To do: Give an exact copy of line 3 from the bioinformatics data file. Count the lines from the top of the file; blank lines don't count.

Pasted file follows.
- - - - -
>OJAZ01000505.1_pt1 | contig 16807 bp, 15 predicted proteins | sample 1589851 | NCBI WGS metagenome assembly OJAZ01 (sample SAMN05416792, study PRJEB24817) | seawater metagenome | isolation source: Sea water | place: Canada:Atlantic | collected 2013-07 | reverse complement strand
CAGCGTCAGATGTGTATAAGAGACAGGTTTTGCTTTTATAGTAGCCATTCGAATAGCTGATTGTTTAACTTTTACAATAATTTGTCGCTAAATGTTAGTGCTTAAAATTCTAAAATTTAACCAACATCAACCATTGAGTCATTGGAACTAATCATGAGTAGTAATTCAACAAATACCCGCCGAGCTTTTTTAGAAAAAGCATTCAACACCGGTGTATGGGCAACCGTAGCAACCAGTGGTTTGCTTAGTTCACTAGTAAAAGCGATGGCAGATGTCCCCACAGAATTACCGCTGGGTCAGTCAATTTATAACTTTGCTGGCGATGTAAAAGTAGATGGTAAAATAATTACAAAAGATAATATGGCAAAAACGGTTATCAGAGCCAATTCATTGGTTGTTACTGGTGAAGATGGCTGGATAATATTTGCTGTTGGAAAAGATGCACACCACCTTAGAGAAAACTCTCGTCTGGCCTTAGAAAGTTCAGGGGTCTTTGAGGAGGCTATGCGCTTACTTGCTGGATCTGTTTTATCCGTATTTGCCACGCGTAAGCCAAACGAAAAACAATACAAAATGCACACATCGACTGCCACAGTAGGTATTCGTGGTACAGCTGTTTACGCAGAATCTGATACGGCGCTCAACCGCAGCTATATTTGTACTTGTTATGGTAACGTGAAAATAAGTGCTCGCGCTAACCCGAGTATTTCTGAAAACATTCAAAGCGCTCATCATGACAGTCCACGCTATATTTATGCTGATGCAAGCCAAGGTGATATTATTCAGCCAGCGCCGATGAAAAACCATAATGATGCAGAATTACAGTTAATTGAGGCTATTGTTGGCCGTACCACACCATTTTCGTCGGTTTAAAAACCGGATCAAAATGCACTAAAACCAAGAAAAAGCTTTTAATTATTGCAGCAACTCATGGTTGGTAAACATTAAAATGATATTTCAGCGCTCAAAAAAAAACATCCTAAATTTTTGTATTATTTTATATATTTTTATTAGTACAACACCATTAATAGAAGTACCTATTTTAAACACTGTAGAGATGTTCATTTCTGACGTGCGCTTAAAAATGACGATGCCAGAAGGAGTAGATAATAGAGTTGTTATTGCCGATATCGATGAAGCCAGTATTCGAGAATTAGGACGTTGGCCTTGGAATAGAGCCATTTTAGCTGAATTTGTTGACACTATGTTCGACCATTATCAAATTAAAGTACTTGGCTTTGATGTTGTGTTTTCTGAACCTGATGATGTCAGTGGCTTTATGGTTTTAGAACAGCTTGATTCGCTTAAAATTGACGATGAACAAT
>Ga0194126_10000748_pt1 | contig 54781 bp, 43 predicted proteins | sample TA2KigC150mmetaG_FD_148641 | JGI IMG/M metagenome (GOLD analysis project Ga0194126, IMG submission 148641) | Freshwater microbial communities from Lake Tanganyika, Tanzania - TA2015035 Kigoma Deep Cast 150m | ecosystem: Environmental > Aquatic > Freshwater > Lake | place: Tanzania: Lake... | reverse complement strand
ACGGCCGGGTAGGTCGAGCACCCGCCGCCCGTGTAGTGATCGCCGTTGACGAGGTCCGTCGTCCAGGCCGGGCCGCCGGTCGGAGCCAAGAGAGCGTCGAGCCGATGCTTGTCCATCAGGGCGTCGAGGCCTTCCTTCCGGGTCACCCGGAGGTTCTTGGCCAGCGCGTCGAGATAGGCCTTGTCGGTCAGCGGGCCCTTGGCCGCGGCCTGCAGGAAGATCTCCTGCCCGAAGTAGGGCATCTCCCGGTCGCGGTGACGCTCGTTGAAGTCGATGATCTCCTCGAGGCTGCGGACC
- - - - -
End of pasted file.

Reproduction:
>Ga0194126_10000748_pt1 | contig 54781 bp, 43 predicted proteins | sample TA2KigC150mmetaG_FD_148641 | JGI IMG/M metagenome (GOLD analysis project Ga0194126, IMG submission 148641) | Freshwater microbial communities from Lake Tanganyika, Tanzania - TA2015035 Kigoma Deep Cast 150m | ecosystem: Environmental > Aquatic > Freshwater > Lake | place: Tanzania: Lake... | reverse complement strand